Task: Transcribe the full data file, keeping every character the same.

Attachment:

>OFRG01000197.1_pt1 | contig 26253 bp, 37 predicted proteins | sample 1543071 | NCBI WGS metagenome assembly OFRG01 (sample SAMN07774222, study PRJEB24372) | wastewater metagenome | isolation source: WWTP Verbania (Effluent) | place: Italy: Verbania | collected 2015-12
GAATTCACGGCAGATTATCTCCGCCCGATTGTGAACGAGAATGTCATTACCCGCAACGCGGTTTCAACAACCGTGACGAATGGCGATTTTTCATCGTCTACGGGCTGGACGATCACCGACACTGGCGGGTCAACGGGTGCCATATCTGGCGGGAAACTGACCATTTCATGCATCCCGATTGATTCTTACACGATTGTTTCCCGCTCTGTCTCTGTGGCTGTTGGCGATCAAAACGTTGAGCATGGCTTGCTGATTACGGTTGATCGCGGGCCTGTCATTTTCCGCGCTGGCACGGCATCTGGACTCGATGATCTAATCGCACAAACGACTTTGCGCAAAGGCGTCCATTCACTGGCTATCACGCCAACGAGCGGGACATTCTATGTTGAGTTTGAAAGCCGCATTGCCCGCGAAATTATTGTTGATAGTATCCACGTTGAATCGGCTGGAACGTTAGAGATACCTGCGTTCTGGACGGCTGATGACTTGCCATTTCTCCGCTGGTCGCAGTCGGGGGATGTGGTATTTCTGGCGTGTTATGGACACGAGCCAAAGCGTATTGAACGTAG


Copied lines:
>OFRG01000197.1_pt1 | contig 26253 bp, 37 predicted proteins | sample 1543071 | NCBI WGS metagenome assembly OFRG01 (sample SAMN07774222, study PRJEB24372) | wastewater metagenome | isolation source: WWTP Verbania (Effluent) | place: Italy: Verbania | collected 2015-12
GAATTCACGGCAGATTATCTCCGCCCGATTGTGAACGAGAATGTCATTACCCGCAACGCGGTTTCAACAACCGTGACGAATGGCGATTTTTCATCGTCTACGGGCTGGACGATCACCGACACTGGCGGGTCAACGGGTGCCATATCTGGCGGGAAACTGACCATTTCATGCATCCCGATTGATTCTTACACGATTGTTTCCCGCTCTGTCTCTGTGGCTGTTGGCGATCAAAACGTTGAGCATGGCTTGCTGATTACGGTTGATCGCGGGCCTGTCATTTTCCGCGCTGGCACGGCATCTGGACTCGATGATCTAATCGCACAAACGACTTTGCGCAAAGGCGTCCATTCACTGGCTATCACGCCAACGAGCGGGACATTCTATGTTGAGTTTGAAAGCCGCATTGCCCGCGAAATTATTGTTGATAGTATCCACGTTGAATCGGCTGGAACGTTAGAGATACCTGCGTTCTGGACGGCTGATGACTTGCCATTTCTCCGCTGGTCGCAGTCGGGGGATGTGGTATTTCTGGCGTGTTATGGACACGAGCCAAAGCGTATTGAACGTAG